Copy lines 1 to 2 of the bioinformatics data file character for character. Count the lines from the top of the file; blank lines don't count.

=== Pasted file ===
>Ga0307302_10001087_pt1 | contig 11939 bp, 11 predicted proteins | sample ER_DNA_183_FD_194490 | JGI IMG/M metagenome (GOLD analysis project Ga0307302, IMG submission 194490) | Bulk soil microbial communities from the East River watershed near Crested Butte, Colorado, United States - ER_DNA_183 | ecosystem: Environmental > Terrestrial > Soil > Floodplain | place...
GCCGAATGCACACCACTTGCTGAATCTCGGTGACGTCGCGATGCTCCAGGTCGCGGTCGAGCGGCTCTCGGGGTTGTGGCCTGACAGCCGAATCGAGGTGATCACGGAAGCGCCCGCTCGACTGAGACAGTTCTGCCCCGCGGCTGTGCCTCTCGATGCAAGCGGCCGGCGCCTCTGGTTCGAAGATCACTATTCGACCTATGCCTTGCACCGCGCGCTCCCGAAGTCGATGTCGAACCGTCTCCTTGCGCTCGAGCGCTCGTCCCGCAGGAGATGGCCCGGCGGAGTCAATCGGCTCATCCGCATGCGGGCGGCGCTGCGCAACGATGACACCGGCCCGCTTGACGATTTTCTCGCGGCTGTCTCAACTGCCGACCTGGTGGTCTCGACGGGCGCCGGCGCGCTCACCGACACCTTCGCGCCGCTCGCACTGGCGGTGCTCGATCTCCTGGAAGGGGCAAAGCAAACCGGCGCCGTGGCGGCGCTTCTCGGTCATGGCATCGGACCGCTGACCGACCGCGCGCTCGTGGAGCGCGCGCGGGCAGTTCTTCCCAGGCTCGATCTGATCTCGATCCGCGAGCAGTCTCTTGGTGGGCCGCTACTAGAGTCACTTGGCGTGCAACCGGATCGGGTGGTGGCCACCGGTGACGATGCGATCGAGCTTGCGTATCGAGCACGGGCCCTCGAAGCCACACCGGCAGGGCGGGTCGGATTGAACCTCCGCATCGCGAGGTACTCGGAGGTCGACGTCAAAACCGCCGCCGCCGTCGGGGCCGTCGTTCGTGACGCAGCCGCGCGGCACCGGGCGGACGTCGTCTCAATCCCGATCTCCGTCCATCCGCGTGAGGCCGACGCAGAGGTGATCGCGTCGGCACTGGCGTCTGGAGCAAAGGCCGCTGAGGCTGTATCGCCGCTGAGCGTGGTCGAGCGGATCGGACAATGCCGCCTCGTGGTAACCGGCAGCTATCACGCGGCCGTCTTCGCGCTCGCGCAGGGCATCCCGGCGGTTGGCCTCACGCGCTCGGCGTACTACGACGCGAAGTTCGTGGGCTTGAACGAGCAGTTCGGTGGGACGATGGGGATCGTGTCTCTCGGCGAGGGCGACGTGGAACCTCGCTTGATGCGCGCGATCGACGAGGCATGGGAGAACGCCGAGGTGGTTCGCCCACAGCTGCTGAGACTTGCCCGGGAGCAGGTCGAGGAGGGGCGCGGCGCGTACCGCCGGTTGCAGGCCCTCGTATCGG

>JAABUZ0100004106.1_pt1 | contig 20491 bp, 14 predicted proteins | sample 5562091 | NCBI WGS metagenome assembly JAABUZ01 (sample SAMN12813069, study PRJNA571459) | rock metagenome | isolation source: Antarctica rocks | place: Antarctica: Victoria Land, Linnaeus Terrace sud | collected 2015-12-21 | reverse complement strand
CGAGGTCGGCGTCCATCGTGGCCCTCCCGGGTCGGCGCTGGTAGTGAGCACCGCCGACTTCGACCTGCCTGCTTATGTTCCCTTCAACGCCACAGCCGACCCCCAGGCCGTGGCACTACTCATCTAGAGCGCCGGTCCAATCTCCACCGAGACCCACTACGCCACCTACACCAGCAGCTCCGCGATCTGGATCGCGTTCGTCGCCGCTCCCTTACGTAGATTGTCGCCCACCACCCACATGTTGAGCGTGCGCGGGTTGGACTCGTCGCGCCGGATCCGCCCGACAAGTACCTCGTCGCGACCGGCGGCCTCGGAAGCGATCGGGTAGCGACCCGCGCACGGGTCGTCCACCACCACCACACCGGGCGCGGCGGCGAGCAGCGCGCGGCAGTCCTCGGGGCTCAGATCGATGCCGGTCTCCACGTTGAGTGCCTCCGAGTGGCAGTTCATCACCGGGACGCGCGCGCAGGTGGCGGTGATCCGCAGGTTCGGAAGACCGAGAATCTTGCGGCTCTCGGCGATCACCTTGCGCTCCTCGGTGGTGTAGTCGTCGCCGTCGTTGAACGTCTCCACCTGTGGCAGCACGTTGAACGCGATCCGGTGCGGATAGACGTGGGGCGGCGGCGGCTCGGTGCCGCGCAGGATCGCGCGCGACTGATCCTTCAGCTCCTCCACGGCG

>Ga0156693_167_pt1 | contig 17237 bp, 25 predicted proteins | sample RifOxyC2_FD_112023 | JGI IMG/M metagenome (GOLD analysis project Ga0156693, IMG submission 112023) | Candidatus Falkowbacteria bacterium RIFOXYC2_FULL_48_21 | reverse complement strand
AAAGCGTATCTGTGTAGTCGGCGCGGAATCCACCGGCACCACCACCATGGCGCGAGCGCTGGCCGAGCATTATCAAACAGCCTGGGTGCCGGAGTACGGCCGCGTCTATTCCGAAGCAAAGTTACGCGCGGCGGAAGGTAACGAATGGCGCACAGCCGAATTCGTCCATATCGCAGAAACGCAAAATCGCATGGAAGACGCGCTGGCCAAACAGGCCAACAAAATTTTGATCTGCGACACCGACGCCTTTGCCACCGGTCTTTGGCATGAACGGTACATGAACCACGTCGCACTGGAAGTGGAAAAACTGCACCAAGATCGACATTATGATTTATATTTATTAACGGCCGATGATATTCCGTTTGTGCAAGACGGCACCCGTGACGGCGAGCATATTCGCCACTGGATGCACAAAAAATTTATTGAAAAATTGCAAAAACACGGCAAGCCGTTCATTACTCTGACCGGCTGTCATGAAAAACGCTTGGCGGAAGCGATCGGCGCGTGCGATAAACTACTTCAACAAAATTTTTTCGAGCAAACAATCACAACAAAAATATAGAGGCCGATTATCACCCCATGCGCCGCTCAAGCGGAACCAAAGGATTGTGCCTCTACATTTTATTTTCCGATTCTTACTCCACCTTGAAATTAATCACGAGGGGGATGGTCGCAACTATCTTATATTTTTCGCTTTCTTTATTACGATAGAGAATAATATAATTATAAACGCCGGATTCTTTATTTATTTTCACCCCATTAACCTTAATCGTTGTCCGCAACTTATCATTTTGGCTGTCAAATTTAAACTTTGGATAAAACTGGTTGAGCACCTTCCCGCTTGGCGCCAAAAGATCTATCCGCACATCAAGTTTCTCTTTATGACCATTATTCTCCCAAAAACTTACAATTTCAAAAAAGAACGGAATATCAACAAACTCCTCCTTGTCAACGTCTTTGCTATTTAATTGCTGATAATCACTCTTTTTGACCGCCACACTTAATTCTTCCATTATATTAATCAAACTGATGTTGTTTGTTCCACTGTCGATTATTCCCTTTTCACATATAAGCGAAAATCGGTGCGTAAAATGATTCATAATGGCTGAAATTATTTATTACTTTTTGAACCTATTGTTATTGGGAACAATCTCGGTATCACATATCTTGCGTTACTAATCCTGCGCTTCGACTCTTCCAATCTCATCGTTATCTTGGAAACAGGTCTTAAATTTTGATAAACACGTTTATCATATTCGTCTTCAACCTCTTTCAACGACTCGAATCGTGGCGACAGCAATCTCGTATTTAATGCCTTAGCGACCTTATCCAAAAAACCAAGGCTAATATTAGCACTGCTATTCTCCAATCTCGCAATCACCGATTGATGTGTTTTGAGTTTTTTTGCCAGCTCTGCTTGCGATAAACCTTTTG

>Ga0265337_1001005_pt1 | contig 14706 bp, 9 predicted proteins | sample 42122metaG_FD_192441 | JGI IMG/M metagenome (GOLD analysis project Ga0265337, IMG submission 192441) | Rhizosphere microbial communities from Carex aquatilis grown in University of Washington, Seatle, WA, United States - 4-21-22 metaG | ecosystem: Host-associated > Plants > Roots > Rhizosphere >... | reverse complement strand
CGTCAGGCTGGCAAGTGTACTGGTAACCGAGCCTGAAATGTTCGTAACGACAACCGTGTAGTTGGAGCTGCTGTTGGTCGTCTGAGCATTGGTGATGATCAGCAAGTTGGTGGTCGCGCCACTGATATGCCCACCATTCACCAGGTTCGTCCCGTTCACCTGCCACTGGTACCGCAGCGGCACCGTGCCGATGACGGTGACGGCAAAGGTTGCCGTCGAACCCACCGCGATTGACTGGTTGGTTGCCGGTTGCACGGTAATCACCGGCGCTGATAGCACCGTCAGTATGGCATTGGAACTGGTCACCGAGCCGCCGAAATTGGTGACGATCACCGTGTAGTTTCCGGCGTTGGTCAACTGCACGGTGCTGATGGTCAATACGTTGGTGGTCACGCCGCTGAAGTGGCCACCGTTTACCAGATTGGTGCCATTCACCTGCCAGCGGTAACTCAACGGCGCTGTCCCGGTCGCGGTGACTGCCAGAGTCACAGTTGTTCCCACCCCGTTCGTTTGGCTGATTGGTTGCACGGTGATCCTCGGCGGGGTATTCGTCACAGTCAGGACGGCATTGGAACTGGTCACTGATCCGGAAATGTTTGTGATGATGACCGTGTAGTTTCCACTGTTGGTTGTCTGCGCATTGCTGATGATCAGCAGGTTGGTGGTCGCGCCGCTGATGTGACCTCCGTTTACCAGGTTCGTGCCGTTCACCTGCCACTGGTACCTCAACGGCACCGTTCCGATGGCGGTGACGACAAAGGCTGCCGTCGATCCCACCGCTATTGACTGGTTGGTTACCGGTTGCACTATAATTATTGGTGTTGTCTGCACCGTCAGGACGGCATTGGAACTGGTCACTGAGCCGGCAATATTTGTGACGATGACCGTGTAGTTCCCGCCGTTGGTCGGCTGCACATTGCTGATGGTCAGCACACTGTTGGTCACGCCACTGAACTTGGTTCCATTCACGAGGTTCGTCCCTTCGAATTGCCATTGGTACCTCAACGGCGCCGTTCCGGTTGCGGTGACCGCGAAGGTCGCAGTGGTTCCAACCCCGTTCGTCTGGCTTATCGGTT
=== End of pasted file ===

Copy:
>Ga0307302_10001087_pt1 | contig 11939 bp, 11 predicted proteins | sample ER_DNA_183_FD_194490 | JGI IMG/M metagenome (GOLD analysis project Ga0307302, IMG submission 194490) | Bulk soil microbial communities from the East River watershed near Crested Butte, Colorado, United States - ER_DNA_183 | ecosystem: Environmental > Terrestrial > Soil > Floodplain | place...
GCCGAATGCACACCACTTGCTGAATCTCGGTGACGTCGCGATGCTCCAGGTCGCGGTCGAGCGGCTCTCGGGGTTGTGGCCTGACAGCCGAATCGAGGTGATCACGGAAGCGCCCGCTCGACTGAGACAGTTCTGCCCCGCGGCTGTGCCTCTCGATGCAAGCGGCCGGCGCCTCTGGTTCGAAGATCACTATTCGACCTATGCCTTGCACCGCGCGCTCCCGAAGTCGATGTCGAACCGTCTCCTTGCGCTCGAGCGCTCGTCCCGCAGGAGATGGCCCGGCGGAGTCAATCGGCTCATCCGCATGCGGGCGGCGCTGCGCAACGATGACACCGGCCCGCTTGACGATTTTCTCGCGGCTGTCTCAACTGCCGACCTGGTGGTCTCGACGGGCGCCGGCGCGCTCACCGACACCTTCGCGCCGCTCGCACTGGCGGTGCTCGATCTCCTGGAAGGGGCAAAGCAAACCGGCGCCGTGGCGGCGCTTCTCGGTCATGGCATCGGACCGCTGACCGACCGCGCGCTCGTGGAGCGCGCGCGGGCAGTTCTTCCCAGGCTCGATCTGATCTCGATCCGCGAGCAGTCTCTTGGTGGGCCGCTACTAGAGTCACTTGGCGTGCAACCGGATCGGGTGGTGGCCACCGGTGACGATGCGATCGAGCTTGCGTATCGAGCACGGGCCCTCGAAGCCACACCGGCAGGGCGGGTCGGATTGAACCTCCGCATCGCGAGGTACTCGGAGGTCGACGTCAAAACCGCCGCCGCCGTCGGGGCCGTCGTTCGTGACGCAGCCGCGCGGCACCGGGCGGACGTCGTCTCAATCCCGATCTCCGTCCATCCGCGTGAGGCCGACGCAGAGGTGATCGCGTCGGCACTGGCGTCTGGAGCAAAGGCCGCTGAGGCTGTATCGCCGCTGAGCGTGGTCGAGCGGATCGGACAATGCCGCCTCGTGGTAACCGGCAGCTATCACGCGGCCGTCTTCGCGCTCGCGCAGGGCATCCCGGCGGTTGGCCTCACGCGCTCGGCGTACTACGACGCGAAGTTCGTGGGCTTGAACGAGCAGTTCGGTGGGACGATGGGGATCGTGTCTCTCGGCGAGGGCGACGTGGAACCTCGCTTGATGCGCGCGATCGACGAGGCATGGGAGAACGCCGAGGTGGTTCGCCCACAGCTGCTGAGACTTGCCCGGGAGCAGGTCGAGGAGGGGCGCGGCGCGTACCGCCGGTTGCAGGCCCTCGTATCGG